“We have especially deployed emergency medical teams, which are carrying out the duties of providing medicines and clean drinking water to the flood victims living in tents and makeshift camps,” she said.
Dr. Natalia Kanem, executive director of the United Nations Population Fund (UNFPA) said in a recent statement: “Of the 33 million people affected, 6.4 million need immediate humanitarian assistance, including more than 1.6 million women of reproductive age. An estimated 128,000 of these women are pregnant, with 42,000 births expected in the next three months.”
“Women and girls bear the brunt of the devastating impacts of climate change and the rising prevalence of natural disasters. When crisis hits, women do not stop getting pregnant and giving birth, and the risk of violence escalates rapidly,” she added.
Kanem further said that “UNFPA is urgently providing hospital tents, reproductive health kits and life-saving supplies to the affected areas so that vital health services can continue.”
The damage caused by the recent flooding is “multi-dimensional,” according to Malik, and “should thus be assessed in the background of the commutative effects of pervasive geopolitical instability, a sense of national insecurity and rising poverty underpinned by human misery and consequent psychosocial toxicity.”
Malik further told The Media Line: “People and their belongings have been swept away. Those fortunate to be alive have sustained physical injuries and invariably all are severely mentally traumatized.”
He noted that “displaced people are living in highly unhygienic conditions; gastroenteritis, hepatitis, malaria, snake bites and a host of serious medical conditions will take a toll if urgent help is not provided.”
PTSD from floods
Malik points out that children will be the worst affected. “Those who survive would invariably suffer from serious mental conditions; trauma of this proportion can damage the hippocampus in the brain and prime the fragile limbic system to a life of misery. Conditions like post-traumatic stress disorder, anxiety, depression, conduct disorders and drug dependence can cause serve morbidity, dysfunction and even mortality.”
He added that, if not treated, “the emotional suffering of these children and their families would be phenomenal, while the financial cost to the community could paralyze the economy of the entire country.”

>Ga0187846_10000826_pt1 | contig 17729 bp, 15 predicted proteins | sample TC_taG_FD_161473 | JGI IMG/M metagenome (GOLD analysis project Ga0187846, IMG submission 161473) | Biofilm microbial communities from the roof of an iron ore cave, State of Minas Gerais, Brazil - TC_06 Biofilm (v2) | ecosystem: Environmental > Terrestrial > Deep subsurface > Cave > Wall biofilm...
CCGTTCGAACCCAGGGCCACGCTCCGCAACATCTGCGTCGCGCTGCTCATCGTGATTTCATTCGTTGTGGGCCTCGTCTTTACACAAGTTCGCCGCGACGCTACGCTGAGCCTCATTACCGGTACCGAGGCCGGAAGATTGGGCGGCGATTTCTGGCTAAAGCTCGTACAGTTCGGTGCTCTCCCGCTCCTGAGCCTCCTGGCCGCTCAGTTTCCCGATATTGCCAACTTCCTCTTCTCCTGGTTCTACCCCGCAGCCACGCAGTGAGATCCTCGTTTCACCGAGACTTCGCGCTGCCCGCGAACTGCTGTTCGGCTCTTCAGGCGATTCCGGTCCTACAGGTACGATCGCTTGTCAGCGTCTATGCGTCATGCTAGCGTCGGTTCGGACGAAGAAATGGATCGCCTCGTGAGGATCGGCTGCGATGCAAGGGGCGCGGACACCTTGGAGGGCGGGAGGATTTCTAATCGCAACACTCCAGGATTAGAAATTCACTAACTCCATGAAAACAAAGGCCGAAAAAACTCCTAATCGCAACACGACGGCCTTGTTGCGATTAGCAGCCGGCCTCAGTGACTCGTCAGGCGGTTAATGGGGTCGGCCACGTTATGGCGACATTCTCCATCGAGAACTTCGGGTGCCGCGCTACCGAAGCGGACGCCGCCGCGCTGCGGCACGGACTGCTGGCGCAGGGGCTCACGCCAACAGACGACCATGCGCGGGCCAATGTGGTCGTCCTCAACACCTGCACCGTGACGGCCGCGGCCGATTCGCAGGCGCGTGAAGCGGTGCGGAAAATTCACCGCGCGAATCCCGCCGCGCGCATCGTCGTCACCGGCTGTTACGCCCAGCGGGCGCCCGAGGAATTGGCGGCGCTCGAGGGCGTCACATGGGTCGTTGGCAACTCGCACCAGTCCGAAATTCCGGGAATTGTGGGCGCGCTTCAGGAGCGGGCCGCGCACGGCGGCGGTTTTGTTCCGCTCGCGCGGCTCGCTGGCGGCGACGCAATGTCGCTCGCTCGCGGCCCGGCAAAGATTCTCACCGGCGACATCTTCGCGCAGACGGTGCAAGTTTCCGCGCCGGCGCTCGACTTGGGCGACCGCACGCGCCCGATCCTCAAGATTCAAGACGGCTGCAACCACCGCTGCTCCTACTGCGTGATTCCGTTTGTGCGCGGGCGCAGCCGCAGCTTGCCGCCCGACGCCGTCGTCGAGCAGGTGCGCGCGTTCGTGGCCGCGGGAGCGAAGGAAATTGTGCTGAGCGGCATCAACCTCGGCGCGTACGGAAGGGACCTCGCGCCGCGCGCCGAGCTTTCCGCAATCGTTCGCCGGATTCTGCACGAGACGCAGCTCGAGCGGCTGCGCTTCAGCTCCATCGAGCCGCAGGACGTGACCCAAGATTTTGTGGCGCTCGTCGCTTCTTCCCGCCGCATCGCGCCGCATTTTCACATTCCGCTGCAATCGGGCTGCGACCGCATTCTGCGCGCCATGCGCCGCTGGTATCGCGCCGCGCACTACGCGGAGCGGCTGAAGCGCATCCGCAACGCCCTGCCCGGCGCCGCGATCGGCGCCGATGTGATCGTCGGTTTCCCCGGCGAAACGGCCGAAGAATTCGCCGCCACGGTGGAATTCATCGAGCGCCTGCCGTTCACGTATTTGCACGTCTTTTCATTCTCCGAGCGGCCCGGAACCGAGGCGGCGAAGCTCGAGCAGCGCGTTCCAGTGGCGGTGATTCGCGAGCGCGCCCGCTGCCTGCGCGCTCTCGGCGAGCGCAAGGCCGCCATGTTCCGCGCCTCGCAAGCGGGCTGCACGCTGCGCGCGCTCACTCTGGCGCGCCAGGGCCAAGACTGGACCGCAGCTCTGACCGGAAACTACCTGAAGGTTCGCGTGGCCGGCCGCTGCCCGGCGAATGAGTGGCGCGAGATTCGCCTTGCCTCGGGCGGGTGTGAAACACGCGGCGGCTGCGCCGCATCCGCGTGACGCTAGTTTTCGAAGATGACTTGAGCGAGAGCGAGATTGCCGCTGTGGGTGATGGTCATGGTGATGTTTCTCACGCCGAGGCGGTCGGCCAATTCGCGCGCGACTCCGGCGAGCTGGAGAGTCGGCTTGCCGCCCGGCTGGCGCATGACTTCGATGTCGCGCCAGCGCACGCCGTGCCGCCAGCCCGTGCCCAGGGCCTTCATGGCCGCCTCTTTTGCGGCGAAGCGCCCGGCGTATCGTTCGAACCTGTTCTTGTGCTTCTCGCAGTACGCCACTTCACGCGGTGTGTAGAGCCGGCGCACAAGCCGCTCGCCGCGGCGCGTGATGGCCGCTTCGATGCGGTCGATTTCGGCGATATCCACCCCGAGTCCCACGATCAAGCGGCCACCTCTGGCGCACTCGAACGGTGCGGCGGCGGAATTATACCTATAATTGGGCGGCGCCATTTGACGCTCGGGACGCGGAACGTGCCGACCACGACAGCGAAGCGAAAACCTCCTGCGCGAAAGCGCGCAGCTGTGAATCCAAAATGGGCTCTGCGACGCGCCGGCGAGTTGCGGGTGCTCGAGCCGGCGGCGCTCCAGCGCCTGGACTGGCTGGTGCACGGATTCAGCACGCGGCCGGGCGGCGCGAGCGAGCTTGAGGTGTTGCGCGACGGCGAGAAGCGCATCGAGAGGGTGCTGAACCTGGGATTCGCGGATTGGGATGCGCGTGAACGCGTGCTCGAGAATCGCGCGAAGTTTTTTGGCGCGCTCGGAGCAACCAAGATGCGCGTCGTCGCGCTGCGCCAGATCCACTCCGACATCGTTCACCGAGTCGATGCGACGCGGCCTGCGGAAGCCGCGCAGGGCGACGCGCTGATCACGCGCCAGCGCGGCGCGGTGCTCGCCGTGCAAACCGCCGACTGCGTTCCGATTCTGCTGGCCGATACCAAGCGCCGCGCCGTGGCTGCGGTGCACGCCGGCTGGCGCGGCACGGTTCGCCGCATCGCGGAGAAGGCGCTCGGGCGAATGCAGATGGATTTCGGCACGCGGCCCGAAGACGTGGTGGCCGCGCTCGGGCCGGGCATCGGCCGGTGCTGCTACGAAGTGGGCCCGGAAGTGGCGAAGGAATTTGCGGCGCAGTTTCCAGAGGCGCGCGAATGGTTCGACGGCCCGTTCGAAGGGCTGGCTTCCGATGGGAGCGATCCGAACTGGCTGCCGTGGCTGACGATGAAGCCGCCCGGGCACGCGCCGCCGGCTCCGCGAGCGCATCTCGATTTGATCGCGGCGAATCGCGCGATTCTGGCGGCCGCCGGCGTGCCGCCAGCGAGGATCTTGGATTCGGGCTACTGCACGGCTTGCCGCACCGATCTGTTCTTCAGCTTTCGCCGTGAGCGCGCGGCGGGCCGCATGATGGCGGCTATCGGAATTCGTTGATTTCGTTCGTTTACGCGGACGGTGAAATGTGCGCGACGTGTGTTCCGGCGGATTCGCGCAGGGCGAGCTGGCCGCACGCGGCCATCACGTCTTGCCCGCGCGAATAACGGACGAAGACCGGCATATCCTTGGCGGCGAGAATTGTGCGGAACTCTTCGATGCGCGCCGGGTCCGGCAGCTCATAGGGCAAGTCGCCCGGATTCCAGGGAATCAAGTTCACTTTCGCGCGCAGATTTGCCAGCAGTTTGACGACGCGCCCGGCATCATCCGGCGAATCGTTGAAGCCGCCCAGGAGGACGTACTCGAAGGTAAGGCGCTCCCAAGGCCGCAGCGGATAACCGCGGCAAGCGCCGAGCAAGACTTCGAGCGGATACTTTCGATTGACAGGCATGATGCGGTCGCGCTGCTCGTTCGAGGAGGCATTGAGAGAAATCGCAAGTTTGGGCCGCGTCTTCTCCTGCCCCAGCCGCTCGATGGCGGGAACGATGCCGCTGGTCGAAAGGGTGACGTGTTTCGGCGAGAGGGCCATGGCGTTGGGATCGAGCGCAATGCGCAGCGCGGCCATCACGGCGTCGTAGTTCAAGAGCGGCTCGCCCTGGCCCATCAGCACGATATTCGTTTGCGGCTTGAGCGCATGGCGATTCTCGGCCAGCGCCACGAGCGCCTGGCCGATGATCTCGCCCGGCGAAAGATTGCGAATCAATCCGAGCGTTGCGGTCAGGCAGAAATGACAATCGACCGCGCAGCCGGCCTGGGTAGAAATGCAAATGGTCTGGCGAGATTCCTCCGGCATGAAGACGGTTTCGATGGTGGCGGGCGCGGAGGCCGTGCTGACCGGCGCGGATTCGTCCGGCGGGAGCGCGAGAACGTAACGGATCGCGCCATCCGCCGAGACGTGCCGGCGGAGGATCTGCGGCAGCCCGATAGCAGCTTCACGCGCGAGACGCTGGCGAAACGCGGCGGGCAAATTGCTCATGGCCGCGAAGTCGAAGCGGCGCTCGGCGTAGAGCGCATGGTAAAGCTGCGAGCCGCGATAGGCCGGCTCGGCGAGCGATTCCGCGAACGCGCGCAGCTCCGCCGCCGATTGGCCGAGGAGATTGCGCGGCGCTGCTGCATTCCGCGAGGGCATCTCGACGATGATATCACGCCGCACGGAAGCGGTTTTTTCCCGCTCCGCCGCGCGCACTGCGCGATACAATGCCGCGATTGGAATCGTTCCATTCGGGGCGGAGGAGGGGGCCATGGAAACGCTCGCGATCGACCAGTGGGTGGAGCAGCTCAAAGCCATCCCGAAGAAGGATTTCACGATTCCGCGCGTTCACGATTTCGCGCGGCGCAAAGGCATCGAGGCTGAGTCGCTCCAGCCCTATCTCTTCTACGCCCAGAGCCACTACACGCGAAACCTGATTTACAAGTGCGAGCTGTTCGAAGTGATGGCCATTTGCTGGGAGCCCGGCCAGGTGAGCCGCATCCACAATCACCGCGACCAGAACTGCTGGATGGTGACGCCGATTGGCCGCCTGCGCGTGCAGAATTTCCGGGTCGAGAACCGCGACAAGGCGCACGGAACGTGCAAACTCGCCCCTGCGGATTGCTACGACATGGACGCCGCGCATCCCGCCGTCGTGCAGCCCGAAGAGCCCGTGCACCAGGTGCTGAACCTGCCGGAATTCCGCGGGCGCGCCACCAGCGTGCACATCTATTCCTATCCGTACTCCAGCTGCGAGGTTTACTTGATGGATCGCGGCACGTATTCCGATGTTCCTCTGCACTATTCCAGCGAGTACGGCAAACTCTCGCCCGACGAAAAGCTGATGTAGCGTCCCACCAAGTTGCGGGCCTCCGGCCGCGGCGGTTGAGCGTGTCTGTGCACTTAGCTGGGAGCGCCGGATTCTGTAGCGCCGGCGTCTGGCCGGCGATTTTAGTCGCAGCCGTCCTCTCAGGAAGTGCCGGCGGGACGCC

In addition, he said, “mental disorders and concomitant psychosocial toxicity is likely to produce mass dehumanization in the communities, promoting fanaticism, fundamentalism and fatalistic behaviors posing threat to the governance of the country and beyond.”
Malik stressed that “the scale of this disaster is such that Pakistan will not be able to manage without realistic support from the world communities.”
Tanzeela Javed, a Rawalpindi-based psychologist, told The Media Line that such disasters upset the lives of people living in affected areas for a long time after the event.
“The most commonly diagnosed psychiatric illness among people living in flood-affected areas is post-traumatic stress disorder (PTSD), which manifests as sleep problems, emotional distress, avoidance and emotional disturbances,” she said.
“Some people may also experience a temporary or permanent loss of employment. For children, attending temporary school may result in being separated from parents, which disturbs them mentally in such a terrible situation,” Javed said.
"There is an urgent need for a coordinated strategy to deal with this critical situation," she added. “Farms will be resettled and life will once again flow on its way, but if the psychological condition of such children is not treated in time, they may cause irreparable damage not only to their families but also to society.”
Yaseen Ayaz, a researcher based in Quetta, the provincial capital of Balochistan, and a public policy graduate of the Pakistan Institute of Development Economics (PIDE), told The Media Line: “Waterborne diseases are common in the flood-affected areas and, according to health officials, at least 324 people have died due to waterborne diseases.”
Ayaz noted that “as flood waters begin to recede, Balochistan, Sindh and southern Punjab – flood-affected districts – will be more prone to the diseases such as malaria, dengue, fever, diarrhea and skin problems.”
Meanwhile, Pakistan’s “weak and outdated health system” is not able to cope with these emerging health challenges, according to Ayaz. “So, in these circumstances, it is better to fight the situation together with international organizations,” he said.